We have recently heard of a bunch of new patents from Apple. Now, don’t get this as being an Apple bashing post, this is a stupid patent bashing post. Lets have a look at, first of all, what patents were designed for in the first place.

If you have been reading tech blogs over the last few months, or listening to pretty much any TwiT or Sixgun (yeah, that’s right, I put them in the same category now ;-) ) podcast, you will have heard the opinion that patents were origionally invented to encourage openness.

Now, there is many an opinion that patents are there to protect people from their ideas being stolen. But, it appears that patents were, infact, designed to encourage people to tell the world how they did this, and in return they got a temporary monopoly on this particular technology. Now, however, patents seem to be a way to get as many obvious things as possibly patented so you can make lots of money…

Lets take some of the new patents from Apple as an example:

Now, maybe its just me…but where on earth does taking a widespread technology, and putting it on another widespread technology make it unique and patentable? Now, I’m not an expert in legalese, but from reading the patent document, it seems like they are just saying “We will stick a solar charger on our devices…”.

An apparatus for operating a portable electronic device, comprising: a voltage converter having an input and an output, wherein the input is capable of being coupled to a solar power source and the output is capable of being coupled to a portable electronic device, and wherein the voltage converter is configured to convert solar power received from the solar power source to power the portable electronic device

I have a solar battery charger. If you consider a portable battery charger as a “portable electronic device”, then this describes my battery charger almost exactly. What on earth is unique about this patent? Connecting a solar panel to an electronic device is not new, innovative or clever…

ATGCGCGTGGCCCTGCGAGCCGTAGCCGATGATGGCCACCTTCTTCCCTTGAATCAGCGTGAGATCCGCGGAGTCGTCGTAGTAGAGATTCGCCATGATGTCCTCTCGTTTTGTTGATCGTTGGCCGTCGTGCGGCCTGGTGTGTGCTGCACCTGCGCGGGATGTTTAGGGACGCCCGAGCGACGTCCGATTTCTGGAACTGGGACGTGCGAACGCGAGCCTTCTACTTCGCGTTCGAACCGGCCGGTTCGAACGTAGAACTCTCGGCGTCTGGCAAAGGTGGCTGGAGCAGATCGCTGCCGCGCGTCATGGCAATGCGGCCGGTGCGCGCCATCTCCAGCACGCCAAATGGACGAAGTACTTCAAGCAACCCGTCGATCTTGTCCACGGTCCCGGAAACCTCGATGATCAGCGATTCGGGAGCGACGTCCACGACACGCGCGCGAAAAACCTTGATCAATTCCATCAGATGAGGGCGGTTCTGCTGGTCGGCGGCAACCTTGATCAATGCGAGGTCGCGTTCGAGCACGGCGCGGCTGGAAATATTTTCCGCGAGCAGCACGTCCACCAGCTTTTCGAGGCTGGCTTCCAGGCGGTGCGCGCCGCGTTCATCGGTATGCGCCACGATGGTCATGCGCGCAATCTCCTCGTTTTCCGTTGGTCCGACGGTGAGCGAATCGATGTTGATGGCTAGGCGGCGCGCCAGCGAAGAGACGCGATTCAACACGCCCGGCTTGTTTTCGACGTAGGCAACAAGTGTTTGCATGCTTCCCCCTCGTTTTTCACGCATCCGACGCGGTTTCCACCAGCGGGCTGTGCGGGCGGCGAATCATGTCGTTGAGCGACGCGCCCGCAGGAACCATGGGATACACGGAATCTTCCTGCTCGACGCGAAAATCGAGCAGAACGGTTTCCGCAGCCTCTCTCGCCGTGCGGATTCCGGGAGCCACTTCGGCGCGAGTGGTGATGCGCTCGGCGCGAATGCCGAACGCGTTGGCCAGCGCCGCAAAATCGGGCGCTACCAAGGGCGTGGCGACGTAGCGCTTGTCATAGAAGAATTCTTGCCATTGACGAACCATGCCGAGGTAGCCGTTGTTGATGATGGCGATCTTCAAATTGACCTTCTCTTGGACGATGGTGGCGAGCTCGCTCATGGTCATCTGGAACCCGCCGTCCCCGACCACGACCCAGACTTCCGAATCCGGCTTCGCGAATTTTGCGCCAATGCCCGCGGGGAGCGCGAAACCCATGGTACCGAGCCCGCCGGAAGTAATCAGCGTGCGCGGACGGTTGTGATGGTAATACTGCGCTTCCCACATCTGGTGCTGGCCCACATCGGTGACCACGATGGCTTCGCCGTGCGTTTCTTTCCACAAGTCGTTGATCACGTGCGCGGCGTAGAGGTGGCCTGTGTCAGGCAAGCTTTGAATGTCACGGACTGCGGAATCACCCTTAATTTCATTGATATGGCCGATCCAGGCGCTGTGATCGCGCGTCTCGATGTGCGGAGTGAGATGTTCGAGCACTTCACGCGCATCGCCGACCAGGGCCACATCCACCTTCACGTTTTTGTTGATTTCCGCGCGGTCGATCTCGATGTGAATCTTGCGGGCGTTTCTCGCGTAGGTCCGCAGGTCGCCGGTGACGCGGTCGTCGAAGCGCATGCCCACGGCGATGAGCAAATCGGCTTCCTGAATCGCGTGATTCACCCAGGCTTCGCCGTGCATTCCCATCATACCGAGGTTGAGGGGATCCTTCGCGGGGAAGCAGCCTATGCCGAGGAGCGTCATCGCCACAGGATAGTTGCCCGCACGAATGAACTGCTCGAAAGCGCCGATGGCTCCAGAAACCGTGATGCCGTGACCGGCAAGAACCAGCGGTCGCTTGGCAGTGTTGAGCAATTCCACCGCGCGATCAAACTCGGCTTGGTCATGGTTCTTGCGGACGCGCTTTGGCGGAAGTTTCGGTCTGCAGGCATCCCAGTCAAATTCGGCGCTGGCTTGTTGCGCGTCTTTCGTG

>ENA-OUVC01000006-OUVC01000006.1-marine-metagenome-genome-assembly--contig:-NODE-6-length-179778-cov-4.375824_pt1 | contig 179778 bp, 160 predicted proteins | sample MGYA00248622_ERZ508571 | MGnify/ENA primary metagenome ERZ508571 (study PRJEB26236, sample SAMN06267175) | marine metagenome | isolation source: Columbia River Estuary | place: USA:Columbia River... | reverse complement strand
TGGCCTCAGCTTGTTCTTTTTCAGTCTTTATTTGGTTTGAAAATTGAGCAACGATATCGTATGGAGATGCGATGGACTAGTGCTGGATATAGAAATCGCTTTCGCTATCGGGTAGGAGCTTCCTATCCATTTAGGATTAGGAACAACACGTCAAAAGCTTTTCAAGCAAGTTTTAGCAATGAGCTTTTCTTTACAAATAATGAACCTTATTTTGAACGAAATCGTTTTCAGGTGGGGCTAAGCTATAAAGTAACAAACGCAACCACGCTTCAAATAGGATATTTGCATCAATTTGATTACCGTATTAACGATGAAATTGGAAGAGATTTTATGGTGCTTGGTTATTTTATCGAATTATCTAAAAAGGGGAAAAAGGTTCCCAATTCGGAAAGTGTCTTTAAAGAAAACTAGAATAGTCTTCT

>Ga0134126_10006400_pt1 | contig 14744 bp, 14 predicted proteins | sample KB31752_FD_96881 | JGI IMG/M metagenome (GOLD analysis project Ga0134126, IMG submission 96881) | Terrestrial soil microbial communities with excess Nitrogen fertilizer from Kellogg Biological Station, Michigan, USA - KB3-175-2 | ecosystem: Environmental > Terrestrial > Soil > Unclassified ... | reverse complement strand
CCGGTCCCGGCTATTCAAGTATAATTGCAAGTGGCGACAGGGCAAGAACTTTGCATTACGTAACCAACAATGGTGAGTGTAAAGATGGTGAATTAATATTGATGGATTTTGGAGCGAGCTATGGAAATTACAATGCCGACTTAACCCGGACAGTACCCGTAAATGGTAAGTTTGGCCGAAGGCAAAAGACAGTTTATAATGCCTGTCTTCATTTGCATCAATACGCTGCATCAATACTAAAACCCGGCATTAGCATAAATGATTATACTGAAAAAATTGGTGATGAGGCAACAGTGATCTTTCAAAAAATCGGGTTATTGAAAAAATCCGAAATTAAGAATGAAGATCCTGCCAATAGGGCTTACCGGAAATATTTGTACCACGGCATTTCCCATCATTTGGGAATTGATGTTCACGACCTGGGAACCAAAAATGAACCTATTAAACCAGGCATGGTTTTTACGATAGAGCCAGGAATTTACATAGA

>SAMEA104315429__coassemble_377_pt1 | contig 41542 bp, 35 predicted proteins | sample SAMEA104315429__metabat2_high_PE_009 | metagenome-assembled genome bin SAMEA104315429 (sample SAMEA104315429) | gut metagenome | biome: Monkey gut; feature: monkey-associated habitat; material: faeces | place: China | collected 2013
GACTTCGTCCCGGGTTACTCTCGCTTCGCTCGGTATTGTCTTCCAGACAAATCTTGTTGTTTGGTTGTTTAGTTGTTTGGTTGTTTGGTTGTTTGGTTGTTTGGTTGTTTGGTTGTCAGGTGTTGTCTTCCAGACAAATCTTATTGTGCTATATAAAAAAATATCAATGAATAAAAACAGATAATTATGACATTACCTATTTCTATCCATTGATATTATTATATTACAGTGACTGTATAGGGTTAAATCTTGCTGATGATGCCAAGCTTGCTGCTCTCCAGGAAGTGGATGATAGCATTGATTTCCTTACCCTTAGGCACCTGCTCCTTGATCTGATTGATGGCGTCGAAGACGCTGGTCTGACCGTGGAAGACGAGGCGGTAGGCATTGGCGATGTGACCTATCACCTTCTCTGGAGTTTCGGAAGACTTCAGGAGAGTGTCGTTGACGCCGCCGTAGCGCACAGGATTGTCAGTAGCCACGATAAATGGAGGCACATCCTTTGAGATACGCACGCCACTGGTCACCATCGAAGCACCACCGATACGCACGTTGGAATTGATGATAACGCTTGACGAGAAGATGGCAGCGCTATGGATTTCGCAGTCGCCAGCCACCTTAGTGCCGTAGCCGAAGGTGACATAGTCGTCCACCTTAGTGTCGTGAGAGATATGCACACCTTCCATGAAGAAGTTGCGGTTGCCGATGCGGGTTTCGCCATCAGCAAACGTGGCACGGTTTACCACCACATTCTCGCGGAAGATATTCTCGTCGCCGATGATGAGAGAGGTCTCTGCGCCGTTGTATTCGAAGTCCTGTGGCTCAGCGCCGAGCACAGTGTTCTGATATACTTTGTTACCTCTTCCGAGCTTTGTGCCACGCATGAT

Do I need to say anything about this one? Digital cameras have done this for about 10 years…I’m sorry but this one is ridiculous.

Erm…I don’t really understand this one, I’ll be honest. Are they just saying making a peripheral do soemthing automatically when you plug it in? This seems extremely vague and the complete opposite of revolutionary.

Right, finally we are actually at something that is more possibly patentable. However, lets think about this. Apple technically already have a patent for cover flow in general. Not getting into whether or not this is a decent patent, it shouldn’t be patentable a second time. Using video instead of pictures is not a hugely revolutionary step, and if it is, its already been done.

You could argue quite easily that cover flow is now an “obvious” thing because its been around for such a long time. Heck, I have a coverflow style window switcher on my Linux desktop. Google has it in their new music app. Etc etc, and Apple isn’t pursuing anyone around these patents, so clearly it agrees with me that it is obvious. Therefore, using video in this way (which the netflix app on google tv uses) is not really revolutionary.

 

Ok, there are 3 problems with all of these patents. None of them are revolutionary, none of them actually are in a working product from Apple, and they are all generic “ideas”. For a patent to be patentable, they should be new and revolutionary, they should have at least a working prototype not a vague wishy washy “we might do this in this sort of way…”, and they should be specific implementations, not vague ideas. This is just getting ridiculous and the system needs an overhaul, if not a complete scrap. But at least an overhaul…

Paper: a dying relic, or here for a long time to come?

September 1st, 2011

We are in an interesting, yet confusing time, of transition. We have various types of people in the world currently: